Help a Friend or Loved One

How to help a friend or loved one

 Your help can make a difference. With this guide you can begin to understand domestic violence, recognize signs and provide support to help a friend or loved one feel safe to get the help they may need.

 

Understanding Domestic Violence

Domestic violence can happen to anyone, in any relationship.  It can be very concerning when you fear it may be happening to a friend or loved one.

Every relationship has arguments and disagreements. In a respectful and equal relationship, both partners feel free to make their own decisions, state their opinions and be themselves comfortably.

However, in an abusive relationship, one partner tries to dominate the other through physical harm, demands, threats, and sexual, verbal or emotional abuse. For a victim and their children, this behavior can be dangerous, frightening and damaging.

 

Recognizing Domestic Violence

 ~They may be afraid of their partner or is always anxious to please him or her.

~They may speak of their partners ‘jealousy’, ‘bad temper’, or ‘possessiveness’.

~They may appear withdrawn from friends or family members. They may stop seeing friends or family, or cancel last minute for visits.

~They may have injuries, or they have frequent ‘accidents’ for which they may give unlikely explanations. They may sometime miss work due to some of the ‘accidents’ they have.

~Their partner often criticizes or humiliates them in front of other people.

~The partner may seem overly attentive, remains constantly at their side or is watchful of who they speak and/or interact with.

 

Providing a friend or loved one with support

~Set up a time to talk

Try to make sure you have privacy and won’t be distracted or interrupted.

 

~Let them know you are concerned for their safety.

Tell them what your concerns are. Let them know you are willing to listen. If they are willing to talk, listen carefully and empathically.

 

~Don’t place blame, guilt or shame.

Be supportive, don’t judge. Avoid telling them what they have to do, such as leave the relationship. Instead, say “I get scared thinking about what might happen”.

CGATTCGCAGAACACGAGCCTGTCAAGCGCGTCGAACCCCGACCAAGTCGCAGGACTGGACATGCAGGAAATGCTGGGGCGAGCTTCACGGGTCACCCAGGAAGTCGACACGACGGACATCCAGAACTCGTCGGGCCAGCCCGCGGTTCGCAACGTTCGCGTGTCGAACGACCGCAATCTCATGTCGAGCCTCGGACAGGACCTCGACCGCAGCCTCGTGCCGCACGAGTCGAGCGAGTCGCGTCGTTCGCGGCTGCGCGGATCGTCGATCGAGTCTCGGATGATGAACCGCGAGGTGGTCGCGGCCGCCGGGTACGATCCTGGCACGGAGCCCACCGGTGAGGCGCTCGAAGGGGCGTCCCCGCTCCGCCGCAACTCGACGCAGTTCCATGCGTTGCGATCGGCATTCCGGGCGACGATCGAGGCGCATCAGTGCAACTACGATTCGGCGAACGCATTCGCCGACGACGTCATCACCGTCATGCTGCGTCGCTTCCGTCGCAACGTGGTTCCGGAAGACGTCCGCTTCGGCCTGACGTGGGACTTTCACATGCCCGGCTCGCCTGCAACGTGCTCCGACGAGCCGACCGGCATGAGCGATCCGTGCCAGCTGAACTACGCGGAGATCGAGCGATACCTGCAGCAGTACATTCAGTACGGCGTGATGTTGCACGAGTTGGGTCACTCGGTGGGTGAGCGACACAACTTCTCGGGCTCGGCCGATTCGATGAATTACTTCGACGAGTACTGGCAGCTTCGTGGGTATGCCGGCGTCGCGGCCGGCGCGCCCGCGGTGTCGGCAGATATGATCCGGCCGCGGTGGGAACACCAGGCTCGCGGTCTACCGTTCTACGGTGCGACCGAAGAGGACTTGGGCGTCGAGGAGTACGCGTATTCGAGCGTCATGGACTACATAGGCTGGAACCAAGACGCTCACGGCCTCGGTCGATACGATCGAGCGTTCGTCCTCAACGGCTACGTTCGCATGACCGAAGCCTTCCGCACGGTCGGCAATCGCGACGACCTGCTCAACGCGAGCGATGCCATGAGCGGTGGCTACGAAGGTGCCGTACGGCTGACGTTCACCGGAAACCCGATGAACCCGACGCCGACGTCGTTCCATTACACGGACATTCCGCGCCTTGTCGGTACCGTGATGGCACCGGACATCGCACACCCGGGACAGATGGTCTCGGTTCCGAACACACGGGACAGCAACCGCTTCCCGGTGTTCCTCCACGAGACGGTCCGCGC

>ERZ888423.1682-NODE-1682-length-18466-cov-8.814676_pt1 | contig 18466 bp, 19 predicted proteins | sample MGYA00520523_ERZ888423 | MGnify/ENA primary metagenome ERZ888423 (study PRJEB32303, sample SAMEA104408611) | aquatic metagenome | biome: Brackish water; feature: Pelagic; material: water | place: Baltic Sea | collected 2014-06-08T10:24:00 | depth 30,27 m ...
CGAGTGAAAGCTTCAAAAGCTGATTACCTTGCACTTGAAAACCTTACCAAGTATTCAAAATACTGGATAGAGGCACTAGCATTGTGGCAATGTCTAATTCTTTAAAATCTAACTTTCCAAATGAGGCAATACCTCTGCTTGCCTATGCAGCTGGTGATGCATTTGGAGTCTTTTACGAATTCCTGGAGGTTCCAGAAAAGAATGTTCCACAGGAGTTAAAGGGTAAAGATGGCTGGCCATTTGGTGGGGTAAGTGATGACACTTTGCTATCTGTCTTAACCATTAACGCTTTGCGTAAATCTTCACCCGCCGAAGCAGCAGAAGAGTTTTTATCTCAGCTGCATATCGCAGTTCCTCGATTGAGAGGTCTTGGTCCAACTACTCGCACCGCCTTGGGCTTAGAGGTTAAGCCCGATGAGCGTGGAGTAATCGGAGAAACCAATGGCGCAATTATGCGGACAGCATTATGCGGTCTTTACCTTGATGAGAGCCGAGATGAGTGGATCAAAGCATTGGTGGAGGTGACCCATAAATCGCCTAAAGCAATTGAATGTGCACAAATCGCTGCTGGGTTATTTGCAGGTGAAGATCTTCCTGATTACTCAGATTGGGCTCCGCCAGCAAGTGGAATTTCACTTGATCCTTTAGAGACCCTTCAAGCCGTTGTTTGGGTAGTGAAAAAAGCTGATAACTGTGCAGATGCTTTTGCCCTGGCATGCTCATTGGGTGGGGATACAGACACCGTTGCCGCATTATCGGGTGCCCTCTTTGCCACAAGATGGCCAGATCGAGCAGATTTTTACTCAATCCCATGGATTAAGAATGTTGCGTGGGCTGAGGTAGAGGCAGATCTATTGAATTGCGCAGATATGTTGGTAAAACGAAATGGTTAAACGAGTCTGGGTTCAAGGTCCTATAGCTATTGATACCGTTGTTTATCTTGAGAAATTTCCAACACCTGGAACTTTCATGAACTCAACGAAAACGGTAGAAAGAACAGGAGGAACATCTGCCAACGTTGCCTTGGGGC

~Offer specific support.

Let them know you are always willing to listen, but also let them know other support you can offer, such as, childcare, transportation, accompanying them to court or other appointments.

 

~Encourage them to reach out for help.

If they are ready to ask for help, assist them with connecting to local domestic violence agencies, counseling and court services.

 

~Help develop safety practices.

~They may not be ready to leave or they may feel they want time to create a Personlized Safety Plan. There are steps they can put in place.

~Agree on a code word or signal they can use to let you know they need immediate help.

~Help them prepare an excuse so they can leave quickly if they feel they are in danger.

~Help them prepare a bag with all essentials they may need (clothes, money, important documents).

 

~Keep supporting after they have left the relationship.

The period of times someone leaves an abusive relationship can be dangerous. Often times the abuse may escalate, as the abuser is a attempting to regain control. They may need continued support and encouragement.

 

~If they decide to stay, continue offering support.

They may decide to stay in the relationship, or leave and return multiple times. It may be difficult for you to understand, but people stay in abusive relationships for many reasons.  Be supportive, no matter what and continue to stay in frequent contact with them. Having a supportive friend or family member is very important.

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